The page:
I first came across badging about four years ago. I was researching the “How We Measure” chapter of Now You See It. That chapter is a pointed, systematic (one reader called it “relentless”) critique of current forms of end-of-year compulsory grading and multiple choice bubble testing, especially the end-of-grade testing required by the 2002 No Child Left Behind national educational policy. (Don’t get me started!) It seemed unfair, though, to produce all of the historical, statistical, psychological, and cognitive evidence that shows how poor One Best Answer item-response testing is for motivating or even measuring learning without providing some alternatives.
Badging is one of the alternative peer-evaluation systems I came across. The more I talked with badging pioneers and practitioners, the more I began to leave my own misgivings aside. This wasn’t just some expensive technology designed to line someone’s pockets. Like Zipcars, badges proved to be an easy, flexible, customizable system that fit the needs of some organizations. I’m especially interested in badging systems developed by the world-wide community of Web developers who engage in collaborations with people they may never meet face to face. Companies such as TopCoder or networks like Stack Exchange have badges that allow one developer to recognize another’s skills at C++, for example, but also to give credit for a collaborator’s ability to come up with a brilliant idea getting everyone to agree on a workable solution to ship a product out the door on schedule.
As an educator, I value an array of skills too, only a few of which are ever recorded on official transcripts. As an employer and a supervisor, I also want to hire not just the straight A student but the one who is most inventive, who knows how to apply knowledge to a problem, and who understands institutional goals and how to achieve those by contributing to the exceptional talents and ideas of others. No existing A, B, C, D bubble test measures these qualities. Even my annual “check this box” HR forms miss the point. Canned resumes and guarded or hyperbolic letters of recommendation are next to useless. I don’t know of other existing systems that compare in depth, nuance, complexity, detail, or accountability to badges (you can click on a badge and all the supporting information is there, authored by another member of the community). There are many different kinds of badging systems out there but the ones I like best recognize competencies, skills, training, collaborative abilities, character, personal contribution, participatory energy, leadership and motivational skills, and other so-called “hard” and “soft” individual and cooperative talents. They not only record contribution but motivate it.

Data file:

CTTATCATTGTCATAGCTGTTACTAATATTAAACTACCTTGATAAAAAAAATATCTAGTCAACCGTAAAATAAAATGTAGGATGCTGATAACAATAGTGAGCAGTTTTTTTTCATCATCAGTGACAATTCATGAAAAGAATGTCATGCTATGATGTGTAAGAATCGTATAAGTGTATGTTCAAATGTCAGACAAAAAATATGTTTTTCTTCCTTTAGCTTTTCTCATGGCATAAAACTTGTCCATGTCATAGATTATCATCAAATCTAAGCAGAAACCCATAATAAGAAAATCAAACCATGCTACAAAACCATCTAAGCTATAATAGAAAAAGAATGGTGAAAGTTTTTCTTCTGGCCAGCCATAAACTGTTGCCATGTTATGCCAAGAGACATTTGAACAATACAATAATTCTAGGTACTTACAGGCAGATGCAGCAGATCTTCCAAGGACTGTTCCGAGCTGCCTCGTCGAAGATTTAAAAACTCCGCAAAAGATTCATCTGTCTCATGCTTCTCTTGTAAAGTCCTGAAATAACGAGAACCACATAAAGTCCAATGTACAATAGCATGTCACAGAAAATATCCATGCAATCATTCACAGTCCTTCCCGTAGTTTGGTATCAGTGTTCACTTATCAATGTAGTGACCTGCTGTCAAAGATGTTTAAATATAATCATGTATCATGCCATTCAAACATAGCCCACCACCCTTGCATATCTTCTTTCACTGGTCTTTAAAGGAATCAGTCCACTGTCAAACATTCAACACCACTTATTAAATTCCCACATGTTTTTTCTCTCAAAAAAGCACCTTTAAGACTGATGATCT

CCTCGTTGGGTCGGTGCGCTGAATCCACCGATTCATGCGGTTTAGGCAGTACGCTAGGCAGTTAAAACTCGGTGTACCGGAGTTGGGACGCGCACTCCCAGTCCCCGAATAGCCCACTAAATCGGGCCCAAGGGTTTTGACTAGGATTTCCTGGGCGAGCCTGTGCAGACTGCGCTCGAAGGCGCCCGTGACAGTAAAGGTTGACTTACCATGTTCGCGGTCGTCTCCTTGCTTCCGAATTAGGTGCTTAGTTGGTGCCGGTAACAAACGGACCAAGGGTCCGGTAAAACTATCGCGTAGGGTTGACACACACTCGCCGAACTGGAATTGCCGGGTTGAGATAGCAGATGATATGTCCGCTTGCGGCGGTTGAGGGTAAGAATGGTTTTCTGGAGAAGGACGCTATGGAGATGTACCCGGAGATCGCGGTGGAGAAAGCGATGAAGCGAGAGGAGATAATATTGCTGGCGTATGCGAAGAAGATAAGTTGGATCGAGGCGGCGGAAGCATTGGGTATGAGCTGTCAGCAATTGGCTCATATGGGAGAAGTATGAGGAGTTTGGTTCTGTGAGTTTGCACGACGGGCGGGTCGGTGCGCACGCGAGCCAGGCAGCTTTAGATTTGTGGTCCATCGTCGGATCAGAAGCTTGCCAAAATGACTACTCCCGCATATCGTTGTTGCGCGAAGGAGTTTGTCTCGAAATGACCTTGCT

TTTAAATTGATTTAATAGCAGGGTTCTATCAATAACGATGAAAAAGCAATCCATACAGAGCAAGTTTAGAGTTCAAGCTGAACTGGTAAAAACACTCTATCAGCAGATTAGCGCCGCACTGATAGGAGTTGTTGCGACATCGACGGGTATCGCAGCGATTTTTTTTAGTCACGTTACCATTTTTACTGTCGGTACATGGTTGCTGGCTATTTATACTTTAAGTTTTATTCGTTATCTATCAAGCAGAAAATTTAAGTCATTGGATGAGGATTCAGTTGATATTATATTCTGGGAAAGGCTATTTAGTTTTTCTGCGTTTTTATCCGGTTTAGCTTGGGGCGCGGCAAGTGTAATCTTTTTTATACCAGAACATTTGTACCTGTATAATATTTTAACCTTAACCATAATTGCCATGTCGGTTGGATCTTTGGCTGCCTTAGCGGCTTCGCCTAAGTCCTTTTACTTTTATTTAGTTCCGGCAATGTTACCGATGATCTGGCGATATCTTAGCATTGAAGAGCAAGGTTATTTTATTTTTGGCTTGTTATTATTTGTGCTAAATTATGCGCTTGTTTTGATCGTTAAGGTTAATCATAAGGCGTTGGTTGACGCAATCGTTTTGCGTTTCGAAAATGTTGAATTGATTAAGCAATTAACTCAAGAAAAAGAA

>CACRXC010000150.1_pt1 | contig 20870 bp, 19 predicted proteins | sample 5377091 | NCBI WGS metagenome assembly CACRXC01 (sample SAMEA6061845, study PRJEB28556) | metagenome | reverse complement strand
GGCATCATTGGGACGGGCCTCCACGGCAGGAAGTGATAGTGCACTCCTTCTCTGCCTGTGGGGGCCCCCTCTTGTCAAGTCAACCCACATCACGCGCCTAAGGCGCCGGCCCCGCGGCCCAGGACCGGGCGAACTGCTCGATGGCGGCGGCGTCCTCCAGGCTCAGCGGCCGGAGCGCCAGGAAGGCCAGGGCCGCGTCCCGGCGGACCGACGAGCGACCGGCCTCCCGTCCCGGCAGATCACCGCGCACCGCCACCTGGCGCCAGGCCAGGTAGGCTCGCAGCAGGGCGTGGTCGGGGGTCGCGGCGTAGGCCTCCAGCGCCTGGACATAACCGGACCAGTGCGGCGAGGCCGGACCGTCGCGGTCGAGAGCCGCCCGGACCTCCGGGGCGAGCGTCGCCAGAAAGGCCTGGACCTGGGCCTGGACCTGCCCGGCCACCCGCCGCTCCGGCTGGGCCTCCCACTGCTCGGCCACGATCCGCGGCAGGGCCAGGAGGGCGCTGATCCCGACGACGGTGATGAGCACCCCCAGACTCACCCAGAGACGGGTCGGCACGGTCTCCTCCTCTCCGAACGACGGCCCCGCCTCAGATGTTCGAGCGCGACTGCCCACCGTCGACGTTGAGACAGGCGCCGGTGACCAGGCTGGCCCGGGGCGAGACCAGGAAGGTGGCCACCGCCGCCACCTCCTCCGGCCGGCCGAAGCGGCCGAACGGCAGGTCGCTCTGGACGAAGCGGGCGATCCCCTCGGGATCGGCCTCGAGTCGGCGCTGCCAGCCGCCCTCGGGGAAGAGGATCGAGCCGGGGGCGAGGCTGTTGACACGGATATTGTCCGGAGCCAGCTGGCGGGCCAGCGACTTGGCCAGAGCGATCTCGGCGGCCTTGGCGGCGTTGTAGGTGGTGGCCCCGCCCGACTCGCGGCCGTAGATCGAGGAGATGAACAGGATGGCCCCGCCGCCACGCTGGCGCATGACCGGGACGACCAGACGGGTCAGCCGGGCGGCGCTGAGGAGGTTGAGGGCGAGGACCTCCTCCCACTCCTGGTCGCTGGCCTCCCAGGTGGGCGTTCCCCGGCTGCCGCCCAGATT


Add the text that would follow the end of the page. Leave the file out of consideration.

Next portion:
In a very short time, we will have a large and diverse cohort of winners of the Badges for Lifelong Learning Competition. The winning learning institutions and developers will work together for a year to develop the best possible system for their particular organization. They will be working online, in an open public forum that offers all the rest of us an array of prototypes and worked examples that we can study, pick and choose from, try out, and then maybe even customize for our own institution.
Most of our current modes of testing and personnel assessment were developed for the Industrial Age and even, pointedly, for the Fordist assembly line mentality of hierarchical, standardized, quantifiable productivity. In 2012, these Industrial Age remnants of an old model of productivity and rote learning fall short. Many are clunky, ineffective, and cumbersome, so poorly designed that they require educators to “teach to the test” in order that they, their schools, and their students are not penalized for “failing.” The end-of-grade testing, especially, undercuts teacher and student morale by putting the answer on One Best Answer selection, not real knowledge applied to thoughtful and thought-provoking problem-solving. The current multiple-choice form of testing doesn’t measure all that is being learned and de-motivates true curiosity.
Badges won’t solve all these problems in all situations. But they are, potentially, a paradigm-shifting alternative to current forms of evaluation and credentialing. If we can keep an open mind and inquisitive spirit, Badges for Lifelong Learning could well be our Zipcars for the paradigm shift that transforms the future of learning assessment.